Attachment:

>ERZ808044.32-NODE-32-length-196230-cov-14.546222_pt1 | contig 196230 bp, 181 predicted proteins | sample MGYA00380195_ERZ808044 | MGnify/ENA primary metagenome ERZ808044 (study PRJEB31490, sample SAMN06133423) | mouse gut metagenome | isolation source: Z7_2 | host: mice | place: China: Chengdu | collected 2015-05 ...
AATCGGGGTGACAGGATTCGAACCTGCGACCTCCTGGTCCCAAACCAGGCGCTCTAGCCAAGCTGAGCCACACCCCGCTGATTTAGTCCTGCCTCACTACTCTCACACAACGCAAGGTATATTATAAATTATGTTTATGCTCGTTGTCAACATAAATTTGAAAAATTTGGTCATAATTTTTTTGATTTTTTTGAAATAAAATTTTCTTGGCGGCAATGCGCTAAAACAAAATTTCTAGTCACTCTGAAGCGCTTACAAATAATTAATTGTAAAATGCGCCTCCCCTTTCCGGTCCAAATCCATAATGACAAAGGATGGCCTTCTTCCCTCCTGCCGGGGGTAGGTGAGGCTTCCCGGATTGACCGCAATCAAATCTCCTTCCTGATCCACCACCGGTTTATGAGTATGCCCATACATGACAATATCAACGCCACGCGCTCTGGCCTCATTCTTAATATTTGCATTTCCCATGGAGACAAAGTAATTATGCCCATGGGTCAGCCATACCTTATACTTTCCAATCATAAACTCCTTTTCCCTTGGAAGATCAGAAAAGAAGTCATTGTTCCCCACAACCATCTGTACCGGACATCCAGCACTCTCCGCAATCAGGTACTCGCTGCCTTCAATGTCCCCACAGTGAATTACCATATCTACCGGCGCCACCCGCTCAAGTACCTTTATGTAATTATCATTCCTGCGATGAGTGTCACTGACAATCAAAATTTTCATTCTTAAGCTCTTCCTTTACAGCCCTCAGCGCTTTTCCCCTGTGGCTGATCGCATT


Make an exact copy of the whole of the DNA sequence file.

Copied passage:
>ERZ808044.32-NODE-32-length-196230-cov-14.546222_pt1 | contig 196230 bp, 181 predicted proteins | sample MGYA00380195_ERZ808044 | MGnify/ENA primary metagenome ERZ808044 (study PRJEB31490, sample SAMN06133423) | mouse gut metagenome | isolation source: Z7_2 | host: mice | place: China: Chengdu | collected 2015-05 ...
AATCGGGGTGACAGGATTCGAACCTGCGACCTCCTGGTCCCAAACCAGGCGCTCTAGCCAAGCTGAGCCACACCCCGCTGATTTAGTCCTGCCTCACTACTCTCACACAACGCAAGGTATATTATAAATTATGTTTATGCTCGTTGTCAACATAAATTTGAAAAATTTGGTCATAATTTTTTTGATTTTTTTGAAATAAAATTTTCTTGGCGGCAATGCGCTAAAACAAAATTTCTAGTCACTCTGAAGCGCTTACAAATAATTAATTGTAAAATGCGCCTCCCCTTTCCGGTCCAAATCCATAATGACAAAGGATGGCCTTCTTCCCTCCTGCCGGGGGTAGGTGAGGCTTCCCGGATTGACCGCAATCAAATCTCCTTCCTGATCCACCACCGGTTTATGAGTATGCCCATACATGACAATATCAACGCCACGCGCTCTGGCCTCATTCTTAATATTTGCATTTCCCATGGAGACAAAGTAATTATGCCCATGGGTCAGCCATACCTTATACTTTCCAATCATAAACTCCTTTTCCCTTGGAAGATCAGAAAAGAAGTCATTGTTCCCCACAACCATCTGTACCGGACATCCAGCACTCTCCGCAATCAGGTACTCGCTGCCTTCAATGTCCCCACAGTGAATTACCATATCTACCGGCGCCACCCGCTCAAGTACCTTTATGTAATTATCATTCCTGCGATGAGTGTCACTGACAATCAAAATTTTCATTCTTAAGCTCTTCCTTTACAGCCCTCAGCGCTTTTCCCCTGTGGCTGATCGCATT